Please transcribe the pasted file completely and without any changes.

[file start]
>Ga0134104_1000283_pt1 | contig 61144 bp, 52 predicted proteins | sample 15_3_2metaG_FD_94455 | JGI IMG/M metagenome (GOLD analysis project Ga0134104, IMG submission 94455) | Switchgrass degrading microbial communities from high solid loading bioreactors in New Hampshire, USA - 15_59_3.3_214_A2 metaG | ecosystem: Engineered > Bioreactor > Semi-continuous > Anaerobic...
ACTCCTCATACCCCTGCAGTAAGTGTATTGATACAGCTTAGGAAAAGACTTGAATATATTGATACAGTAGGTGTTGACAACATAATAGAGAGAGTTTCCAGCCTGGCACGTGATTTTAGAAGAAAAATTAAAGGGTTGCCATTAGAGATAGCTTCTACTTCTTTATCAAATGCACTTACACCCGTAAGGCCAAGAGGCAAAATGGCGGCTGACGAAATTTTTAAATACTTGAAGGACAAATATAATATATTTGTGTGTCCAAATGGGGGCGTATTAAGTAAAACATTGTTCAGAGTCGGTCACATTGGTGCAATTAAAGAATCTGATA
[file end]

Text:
>Ga0134104_1000283_pt1 | contig 61144 bp, 52 predicted proteins | sample 15_3_2metaG_FD_94455 | JGI IMG/M metagenome (GOLD analysis project Ga0134104, IMG submission 94455) | Switchgrass degrading microbial communities from high solid loading bioreactors in New Hampshire, USA - 15_59_3.3_214_A2 metaG | ecosystem: Engineered > Bioreactor > Semi-continuous > Anaerobic...
ACTCCTCATACCCCTGCAGTAAGTGTATTGATACAGCTTAGGAAAAGACTTGAATATATTGATACAGTAGGTGTTGACAACATAATAGAGAGAGTTTCCAGCCTGGCACGTGATTTTAGAAGAAAAATTAAAGGGTTGCCATTAGAGATAGCTTCTACTTCTTTATCAAATGCACTTACACCCGTAAGGCCAAGAGGCAAAATGGCGGCTGACGAAATTTTTAAATACTTGAAGGACAAATATAATATATTTGTGTGTCCAAATGGGGGCGTATTAAGTAAAACATTGTTCAGAGTCGGTCACATTGGTGCAATTAAAGAATCTGATA